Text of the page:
What stands out in my mind, is a small, fleeting meeting in a choir gallery of the Tavrichesky Palace (by the cafeteria): Vladimir Ilyich, Trotsky, and the one who is writing these lines. “Shouldn’t we try now,” laughing, said Lenin, but immediately added, “no, we cannot take power now, because those on the front are not yet with us. Now, a soldier, deceived by liberals would come and slaughter Petersburg workers.”
The workers’ and soldiers’ battalions marching in step. About half a million protestors, united by their comradely purpose, united around slogans, among which by far the most dominant were: “All Power to the Soviets”, “Out with the 10 Capitalist Ministers”, “No to a separate peace with the Germans, no to secrets treats with the Anglo-French capitalists” e.t.c. See more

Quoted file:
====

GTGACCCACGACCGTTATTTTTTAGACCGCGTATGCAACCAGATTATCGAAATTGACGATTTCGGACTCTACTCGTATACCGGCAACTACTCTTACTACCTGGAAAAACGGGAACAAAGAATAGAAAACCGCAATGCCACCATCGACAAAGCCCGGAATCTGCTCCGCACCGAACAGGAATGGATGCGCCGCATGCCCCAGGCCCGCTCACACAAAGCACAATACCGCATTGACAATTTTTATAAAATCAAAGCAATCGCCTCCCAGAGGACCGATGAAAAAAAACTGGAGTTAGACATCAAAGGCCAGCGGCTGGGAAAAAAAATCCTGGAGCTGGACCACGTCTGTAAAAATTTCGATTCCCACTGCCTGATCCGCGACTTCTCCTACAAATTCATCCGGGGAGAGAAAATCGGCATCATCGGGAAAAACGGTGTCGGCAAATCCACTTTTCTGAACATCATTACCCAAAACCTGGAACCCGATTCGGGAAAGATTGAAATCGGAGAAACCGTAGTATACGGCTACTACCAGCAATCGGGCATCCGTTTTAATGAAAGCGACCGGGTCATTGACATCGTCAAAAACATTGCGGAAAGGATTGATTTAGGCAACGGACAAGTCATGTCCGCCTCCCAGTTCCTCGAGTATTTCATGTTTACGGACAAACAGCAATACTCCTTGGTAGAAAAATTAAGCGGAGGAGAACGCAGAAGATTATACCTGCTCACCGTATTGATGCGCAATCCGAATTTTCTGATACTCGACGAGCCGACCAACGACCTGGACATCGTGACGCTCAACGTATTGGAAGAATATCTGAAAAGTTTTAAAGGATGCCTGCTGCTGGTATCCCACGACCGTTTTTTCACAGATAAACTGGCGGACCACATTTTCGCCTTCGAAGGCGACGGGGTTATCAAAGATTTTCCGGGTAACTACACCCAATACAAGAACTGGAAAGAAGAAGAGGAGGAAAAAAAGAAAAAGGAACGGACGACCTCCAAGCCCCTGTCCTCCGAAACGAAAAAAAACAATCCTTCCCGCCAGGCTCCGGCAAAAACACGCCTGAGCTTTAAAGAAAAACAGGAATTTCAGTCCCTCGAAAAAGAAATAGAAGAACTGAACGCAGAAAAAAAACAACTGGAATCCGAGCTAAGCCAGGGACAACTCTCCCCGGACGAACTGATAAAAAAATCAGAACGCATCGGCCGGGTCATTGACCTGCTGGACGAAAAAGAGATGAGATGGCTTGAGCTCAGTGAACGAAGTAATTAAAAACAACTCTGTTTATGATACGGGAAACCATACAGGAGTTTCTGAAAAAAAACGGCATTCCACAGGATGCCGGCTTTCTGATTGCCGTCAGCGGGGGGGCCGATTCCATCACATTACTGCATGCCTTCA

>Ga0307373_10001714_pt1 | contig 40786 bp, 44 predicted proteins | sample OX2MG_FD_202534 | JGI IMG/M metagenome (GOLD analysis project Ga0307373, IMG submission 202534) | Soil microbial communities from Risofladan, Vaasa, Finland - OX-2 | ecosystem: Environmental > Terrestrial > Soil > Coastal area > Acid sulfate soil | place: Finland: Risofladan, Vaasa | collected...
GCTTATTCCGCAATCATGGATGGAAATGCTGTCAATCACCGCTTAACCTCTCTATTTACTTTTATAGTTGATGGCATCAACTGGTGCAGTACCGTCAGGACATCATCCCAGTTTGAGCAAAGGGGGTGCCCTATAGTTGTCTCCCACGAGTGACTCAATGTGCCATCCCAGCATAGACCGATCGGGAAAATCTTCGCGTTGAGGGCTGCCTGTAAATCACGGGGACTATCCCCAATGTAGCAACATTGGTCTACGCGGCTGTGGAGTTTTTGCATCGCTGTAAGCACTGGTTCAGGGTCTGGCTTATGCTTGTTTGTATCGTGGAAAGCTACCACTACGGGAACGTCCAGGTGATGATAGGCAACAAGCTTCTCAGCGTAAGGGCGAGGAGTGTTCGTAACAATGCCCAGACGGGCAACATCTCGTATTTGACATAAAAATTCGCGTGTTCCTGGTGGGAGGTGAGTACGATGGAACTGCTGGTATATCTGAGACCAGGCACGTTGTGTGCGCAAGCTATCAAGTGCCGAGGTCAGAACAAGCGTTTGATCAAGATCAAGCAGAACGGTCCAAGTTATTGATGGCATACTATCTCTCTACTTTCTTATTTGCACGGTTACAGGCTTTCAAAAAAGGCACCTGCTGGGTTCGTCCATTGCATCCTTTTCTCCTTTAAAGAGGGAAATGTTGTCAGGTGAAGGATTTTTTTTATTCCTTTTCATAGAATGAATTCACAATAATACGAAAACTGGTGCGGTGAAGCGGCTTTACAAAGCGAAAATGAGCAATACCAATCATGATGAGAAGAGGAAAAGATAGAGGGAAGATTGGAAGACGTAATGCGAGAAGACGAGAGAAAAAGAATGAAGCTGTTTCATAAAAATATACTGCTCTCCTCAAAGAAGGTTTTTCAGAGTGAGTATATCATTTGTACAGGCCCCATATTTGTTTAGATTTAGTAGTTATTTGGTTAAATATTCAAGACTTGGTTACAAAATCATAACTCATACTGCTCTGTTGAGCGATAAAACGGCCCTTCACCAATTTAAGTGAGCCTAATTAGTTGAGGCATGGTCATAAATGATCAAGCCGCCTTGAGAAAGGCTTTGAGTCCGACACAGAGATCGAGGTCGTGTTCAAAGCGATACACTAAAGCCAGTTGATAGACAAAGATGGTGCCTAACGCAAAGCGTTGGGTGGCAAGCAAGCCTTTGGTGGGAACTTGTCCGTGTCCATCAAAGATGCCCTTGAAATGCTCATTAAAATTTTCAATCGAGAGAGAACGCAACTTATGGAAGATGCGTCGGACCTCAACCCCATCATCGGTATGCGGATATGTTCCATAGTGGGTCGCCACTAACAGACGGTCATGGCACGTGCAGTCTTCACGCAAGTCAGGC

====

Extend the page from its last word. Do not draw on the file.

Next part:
No one who saw the demonstration could fail to believe in the victory of these slogans among the organised avant-garde of the workers’ and soldiers’ masses of Russia.
On Sunday the manifestation of the whole revolution will take place. Our slogans are: down with the counter-revolution, the Duma, the imperialists. All power to the Soviets. Long live the control of workers over production. Arming the people. See more
No separate peace with Wilhelm, no secret treaties with the British and French governments. Immediate publication of truly fair peace conditions by the Soviets. Against the policy of offensives. Bread, peace, freedom.
The Provisional Government is under a deep illusion. They thought that the “import” of Lenin and Co by the Germans would in itself completely discredit them in the eyes of the public and prevent anyone from successfully preaching them. And indeed, at different rallis, the subject of the “sealed car” always had great success. See more